Everyone needs a will. If you don't have one the state will make your decisions for you and your wishes may not be carried out in death. Everyone also needs to have their will updated regularly, at least every couple of years or sooner if you or someone close to you (i.e., a potential beneficiary) has had a significant life event.
What it does:
It is a plan or a design in writing that "distributes" your property at your death. It is a custom made document created by you for the benefit of your family. It can control the disposition of assets that are not effectively disposed of through will substitutes, dispose of after-acquired assets, and perform other important functions that various instruments cannot perform.
For example, a will—and typically no other document—may be used to:
- exercise testamentary powers of appointment (designate personal representative);
- appoint guardians of the person and estate of minor children;
- consolidate assets in inter vivos or testamentary trusts for post-mortem management;
- direct the source from which debts and death taxes should be paid;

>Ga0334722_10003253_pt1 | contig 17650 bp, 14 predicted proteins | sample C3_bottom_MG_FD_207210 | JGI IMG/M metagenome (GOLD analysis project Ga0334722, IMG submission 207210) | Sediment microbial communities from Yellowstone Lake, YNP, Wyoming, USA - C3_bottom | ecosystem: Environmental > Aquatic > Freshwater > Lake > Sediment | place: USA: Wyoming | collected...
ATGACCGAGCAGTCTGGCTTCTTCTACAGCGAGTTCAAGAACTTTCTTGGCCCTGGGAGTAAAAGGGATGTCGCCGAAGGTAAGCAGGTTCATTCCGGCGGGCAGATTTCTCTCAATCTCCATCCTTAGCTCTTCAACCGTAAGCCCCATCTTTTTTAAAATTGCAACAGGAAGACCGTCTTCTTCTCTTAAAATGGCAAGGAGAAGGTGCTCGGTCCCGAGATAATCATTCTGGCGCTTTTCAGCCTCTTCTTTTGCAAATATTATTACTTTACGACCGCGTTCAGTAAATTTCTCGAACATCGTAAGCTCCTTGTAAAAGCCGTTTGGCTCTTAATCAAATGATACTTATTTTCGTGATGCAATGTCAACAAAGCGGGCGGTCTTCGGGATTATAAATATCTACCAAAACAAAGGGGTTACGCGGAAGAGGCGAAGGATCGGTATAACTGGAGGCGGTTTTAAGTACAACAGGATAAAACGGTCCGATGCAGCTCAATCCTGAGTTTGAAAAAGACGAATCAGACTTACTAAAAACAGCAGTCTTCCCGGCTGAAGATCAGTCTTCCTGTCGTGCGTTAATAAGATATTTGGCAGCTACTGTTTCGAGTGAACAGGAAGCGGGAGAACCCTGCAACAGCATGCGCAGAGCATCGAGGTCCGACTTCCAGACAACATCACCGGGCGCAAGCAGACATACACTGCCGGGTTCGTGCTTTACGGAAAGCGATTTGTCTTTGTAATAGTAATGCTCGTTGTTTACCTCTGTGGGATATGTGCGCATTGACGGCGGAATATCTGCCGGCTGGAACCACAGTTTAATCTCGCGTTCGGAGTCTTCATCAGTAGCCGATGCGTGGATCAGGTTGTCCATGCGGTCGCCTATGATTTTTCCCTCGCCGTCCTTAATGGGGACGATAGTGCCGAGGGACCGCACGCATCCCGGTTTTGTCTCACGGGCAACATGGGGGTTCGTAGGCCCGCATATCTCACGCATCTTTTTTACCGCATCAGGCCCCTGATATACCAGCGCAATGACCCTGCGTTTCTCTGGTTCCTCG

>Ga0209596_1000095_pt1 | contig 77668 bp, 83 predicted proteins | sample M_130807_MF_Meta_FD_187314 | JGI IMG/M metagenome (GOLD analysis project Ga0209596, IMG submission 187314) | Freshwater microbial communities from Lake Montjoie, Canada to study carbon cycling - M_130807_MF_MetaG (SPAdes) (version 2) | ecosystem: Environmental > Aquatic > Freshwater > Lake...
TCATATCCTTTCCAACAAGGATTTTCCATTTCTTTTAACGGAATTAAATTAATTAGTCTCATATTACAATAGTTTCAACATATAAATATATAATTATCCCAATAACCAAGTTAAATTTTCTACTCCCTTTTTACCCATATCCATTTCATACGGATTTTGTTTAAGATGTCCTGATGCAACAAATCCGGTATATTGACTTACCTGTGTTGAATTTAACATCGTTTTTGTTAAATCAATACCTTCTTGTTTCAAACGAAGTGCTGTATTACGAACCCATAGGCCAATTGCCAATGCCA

- achieve income and transfer tax savings by giving survivors limited interests in testamentary trusts;
- dispose of the proceeds of policies of insurance on the life of the testator if the beneficiary does not survive him or her;
- vary the consequences of simultaneous death or require the beneficiaries to survive the testator for a limited period; and
- disinherit children in favor of a spouse, or otherwise deviate from the local intestate succession law.
Benefits For Preserving Personal Asset Continuity
- Enables you to choose your beneficiaries
- Permits the transfer of your assets to your designated beneficiaries without delay vs. distribution according to state "intestate succession" statutes
- Minimizes tax ramifications associated with your estate
- Substantial legal and administrative costs and fees can be avoided
- Avoids extensive probate procedures